<p>This looks better because of the 13,000 only 12% are trying to get the degree (88% are casual class takers as stated above) and 600 degrees awarded is a much better number. </p>

<p>Therefore, as expected, there are a lot of figures being thrown around on the internet. and they directly conflict… (Haha :slight_smile: ).</p>

<p>I simply would like to know if one was a very good student at a great state school (3.95 GPA at Penn State) can you expect to get accepted and graduate with confidence.</p>

<p>Based off my research, I think so, but will not know for sure in till I try… Does anyone know anyone who was smart and tried the Masters program at the Extension School ? </p>

<p>

Let’s approach the question from another angle: One of the people I know who received their masters from Harvard’s Extension School is a 50-year old woman who switched careers. I believe she got her undergraduate degree from Emerson College and wanted to teach, so she needed a Masters in Education. After a lapse of 25 years from academia, she was easily able to enroll in the masters program at HES and graduate. She’s now teaching at a local Boston area school. Nothing against my friend, but HES does not have as high standards as Harvard College or any of the graduate schools at Harvard – so you don’t need to be “Harvard College” smart. That’s not what HES is about. FWIW: I don’t think a graduate degree from Harvard Extension School will get you a better job, or more money, or more prestige than a graduate degree from a flagship state college. In fact, depending upon the state – especially a state like Virginia with many incredible state schools (University of Virginia,The College of William and Mary, Virginia Tech, to name just a few) – you might have better options graduating from a state school over HES.</p>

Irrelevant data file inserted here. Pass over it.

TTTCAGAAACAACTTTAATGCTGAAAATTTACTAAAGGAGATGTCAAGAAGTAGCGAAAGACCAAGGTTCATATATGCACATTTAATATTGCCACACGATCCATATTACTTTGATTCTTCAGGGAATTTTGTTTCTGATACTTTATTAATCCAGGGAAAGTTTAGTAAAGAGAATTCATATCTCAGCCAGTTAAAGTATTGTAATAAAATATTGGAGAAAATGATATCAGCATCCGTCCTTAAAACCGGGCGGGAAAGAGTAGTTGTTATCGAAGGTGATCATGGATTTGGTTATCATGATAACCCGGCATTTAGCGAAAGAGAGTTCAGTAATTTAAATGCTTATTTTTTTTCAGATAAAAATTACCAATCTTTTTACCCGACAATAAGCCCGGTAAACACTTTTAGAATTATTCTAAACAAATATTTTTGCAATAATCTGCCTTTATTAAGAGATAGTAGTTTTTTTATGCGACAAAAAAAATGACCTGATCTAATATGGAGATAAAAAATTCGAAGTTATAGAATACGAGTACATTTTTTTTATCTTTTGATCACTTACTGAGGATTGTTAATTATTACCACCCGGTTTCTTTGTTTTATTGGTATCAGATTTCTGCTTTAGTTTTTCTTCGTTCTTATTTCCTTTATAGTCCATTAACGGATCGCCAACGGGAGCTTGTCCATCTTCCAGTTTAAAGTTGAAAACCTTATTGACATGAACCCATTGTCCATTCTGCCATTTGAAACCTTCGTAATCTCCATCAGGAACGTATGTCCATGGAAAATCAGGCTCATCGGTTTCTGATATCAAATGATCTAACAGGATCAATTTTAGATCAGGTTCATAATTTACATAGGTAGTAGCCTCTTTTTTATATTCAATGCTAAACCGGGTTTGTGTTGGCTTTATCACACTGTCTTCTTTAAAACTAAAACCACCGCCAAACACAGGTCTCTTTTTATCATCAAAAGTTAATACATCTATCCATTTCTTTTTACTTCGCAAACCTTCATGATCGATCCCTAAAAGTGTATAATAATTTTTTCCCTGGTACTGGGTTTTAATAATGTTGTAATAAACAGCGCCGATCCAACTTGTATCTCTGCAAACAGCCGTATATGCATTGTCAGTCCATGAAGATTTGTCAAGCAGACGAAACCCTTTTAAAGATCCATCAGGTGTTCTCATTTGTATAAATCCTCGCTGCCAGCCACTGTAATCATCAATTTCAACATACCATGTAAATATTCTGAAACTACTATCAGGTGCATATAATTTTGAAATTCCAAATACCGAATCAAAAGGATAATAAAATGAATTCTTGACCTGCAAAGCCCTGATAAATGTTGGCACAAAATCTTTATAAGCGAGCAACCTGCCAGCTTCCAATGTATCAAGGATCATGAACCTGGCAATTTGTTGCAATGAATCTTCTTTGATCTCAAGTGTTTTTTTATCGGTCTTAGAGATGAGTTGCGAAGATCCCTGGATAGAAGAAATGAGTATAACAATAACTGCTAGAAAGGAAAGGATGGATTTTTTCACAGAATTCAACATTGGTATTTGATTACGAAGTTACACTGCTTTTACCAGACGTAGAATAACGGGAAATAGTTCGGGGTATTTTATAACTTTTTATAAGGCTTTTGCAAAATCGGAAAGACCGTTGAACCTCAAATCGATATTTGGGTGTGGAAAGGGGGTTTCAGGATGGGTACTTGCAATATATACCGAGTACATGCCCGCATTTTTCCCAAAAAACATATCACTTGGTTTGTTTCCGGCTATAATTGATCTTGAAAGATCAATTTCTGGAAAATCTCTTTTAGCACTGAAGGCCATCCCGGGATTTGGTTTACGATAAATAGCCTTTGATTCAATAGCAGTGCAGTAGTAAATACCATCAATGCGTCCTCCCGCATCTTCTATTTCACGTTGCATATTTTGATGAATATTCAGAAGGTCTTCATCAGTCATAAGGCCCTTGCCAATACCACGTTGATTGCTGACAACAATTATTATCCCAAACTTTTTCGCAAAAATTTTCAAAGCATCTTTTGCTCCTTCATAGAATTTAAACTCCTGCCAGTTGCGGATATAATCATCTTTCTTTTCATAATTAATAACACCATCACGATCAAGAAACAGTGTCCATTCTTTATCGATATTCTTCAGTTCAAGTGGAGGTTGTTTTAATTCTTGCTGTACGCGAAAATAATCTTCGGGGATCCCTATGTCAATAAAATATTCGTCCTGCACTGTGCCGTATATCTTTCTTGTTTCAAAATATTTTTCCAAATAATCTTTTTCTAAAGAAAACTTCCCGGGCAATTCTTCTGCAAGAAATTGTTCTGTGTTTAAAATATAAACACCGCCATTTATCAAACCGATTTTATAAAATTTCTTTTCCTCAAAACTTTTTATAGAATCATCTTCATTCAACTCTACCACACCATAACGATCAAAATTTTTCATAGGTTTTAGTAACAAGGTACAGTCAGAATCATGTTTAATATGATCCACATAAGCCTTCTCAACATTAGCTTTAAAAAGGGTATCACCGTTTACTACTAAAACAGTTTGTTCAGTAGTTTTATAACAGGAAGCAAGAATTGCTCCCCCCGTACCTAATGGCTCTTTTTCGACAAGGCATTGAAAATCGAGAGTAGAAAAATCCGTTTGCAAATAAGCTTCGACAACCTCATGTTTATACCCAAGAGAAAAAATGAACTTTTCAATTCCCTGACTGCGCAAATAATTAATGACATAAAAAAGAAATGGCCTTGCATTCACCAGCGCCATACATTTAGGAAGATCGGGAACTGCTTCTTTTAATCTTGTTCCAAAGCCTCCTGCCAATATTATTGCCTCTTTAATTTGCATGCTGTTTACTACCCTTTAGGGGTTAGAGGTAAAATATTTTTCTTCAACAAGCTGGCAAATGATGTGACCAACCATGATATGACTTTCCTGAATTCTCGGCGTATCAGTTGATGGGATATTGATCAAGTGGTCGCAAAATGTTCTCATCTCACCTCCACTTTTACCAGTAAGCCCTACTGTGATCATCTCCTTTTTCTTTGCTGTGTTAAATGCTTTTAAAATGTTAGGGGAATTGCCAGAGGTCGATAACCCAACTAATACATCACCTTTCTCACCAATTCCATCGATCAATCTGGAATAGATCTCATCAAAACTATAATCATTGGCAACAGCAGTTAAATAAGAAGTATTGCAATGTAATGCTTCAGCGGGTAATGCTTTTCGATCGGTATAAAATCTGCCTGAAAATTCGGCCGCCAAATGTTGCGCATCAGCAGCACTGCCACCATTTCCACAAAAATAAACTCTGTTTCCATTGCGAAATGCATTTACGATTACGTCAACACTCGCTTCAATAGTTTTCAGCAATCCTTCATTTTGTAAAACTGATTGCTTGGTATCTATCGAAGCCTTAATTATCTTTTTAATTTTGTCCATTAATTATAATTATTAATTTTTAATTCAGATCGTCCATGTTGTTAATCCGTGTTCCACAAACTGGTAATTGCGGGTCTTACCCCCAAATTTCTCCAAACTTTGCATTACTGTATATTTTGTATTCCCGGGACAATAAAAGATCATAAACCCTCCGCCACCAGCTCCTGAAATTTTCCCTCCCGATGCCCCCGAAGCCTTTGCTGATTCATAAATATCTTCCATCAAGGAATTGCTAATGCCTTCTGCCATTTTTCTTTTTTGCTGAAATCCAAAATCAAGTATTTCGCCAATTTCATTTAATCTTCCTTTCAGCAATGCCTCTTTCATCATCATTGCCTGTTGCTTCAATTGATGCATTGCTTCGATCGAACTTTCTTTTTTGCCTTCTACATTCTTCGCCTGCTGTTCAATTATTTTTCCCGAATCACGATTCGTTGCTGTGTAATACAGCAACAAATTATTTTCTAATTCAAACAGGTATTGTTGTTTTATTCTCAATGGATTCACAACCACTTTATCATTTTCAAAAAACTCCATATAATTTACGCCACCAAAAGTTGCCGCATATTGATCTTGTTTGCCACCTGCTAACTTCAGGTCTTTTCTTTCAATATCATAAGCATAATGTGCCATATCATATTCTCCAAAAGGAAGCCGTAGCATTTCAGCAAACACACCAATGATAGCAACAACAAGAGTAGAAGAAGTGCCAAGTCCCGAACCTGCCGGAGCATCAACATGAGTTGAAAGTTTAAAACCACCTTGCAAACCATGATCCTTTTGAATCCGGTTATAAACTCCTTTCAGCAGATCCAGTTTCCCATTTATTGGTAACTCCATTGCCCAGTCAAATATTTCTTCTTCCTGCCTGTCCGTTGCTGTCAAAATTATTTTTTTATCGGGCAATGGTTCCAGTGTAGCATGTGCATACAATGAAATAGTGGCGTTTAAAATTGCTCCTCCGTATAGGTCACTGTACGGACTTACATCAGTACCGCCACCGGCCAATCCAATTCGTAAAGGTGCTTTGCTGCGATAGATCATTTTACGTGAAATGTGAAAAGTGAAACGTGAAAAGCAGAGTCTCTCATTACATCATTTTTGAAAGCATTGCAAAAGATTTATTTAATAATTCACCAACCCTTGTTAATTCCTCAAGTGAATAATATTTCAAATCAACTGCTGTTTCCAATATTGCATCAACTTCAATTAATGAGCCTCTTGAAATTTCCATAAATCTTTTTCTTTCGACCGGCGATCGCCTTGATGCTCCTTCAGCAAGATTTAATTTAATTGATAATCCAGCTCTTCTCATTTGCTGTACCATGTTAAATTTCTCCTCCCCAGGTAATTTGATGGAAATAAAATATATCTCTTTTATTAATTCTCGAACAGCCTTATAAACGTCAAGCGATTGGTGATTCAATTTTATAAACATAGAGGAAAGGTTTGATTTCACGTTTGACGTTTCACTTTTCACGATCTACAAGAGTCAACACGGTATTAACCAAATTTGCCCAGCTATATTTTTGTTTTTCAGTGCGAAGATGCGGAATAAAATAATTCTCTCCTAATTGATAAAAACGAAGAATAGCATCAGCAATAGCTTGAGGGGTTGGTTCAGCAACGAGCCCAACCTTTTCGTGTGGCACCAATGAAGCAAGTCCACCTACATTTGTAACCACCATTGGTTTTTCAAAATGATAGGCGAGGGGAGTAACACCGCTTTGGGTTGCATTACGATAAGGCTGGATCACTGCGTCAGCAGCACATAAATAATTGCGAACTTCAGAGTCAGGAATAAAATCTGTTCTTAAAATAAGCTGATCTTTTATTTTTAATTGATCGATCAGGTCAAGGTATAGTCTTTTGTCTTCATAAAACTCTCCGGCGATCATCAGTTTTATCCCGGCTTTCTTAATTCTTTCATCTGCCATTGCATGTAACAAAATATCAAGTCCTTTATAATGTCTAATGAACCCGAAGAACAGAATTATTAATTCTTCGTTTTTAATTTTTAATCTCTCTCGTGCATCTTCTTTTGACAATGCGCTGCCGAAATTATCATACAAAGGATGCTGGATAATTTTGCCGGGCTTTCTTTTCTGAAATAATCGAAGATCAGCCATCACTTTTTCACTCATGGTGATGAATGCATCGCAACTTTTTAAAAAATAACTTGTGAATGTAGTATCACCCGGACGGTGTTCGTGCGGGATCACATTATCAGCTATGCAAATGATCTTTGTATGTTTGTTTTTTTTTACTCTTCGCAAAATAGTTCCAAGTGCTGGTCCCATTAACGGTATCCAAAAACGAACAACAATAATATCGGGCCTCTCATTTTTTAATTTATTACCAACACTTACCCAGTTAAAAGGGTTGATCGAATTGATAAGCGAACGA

<p>Excellent, thanks for that information! Makes sense and that is very interesting regarding your friend that is a teacher.It would be helpful because if you graduate from HES you’re an alumni and will have access to a good network. Also the job fairs and career resources at Harvard are excellent. Also, the Harvard Club in Manhattan seems great!</p>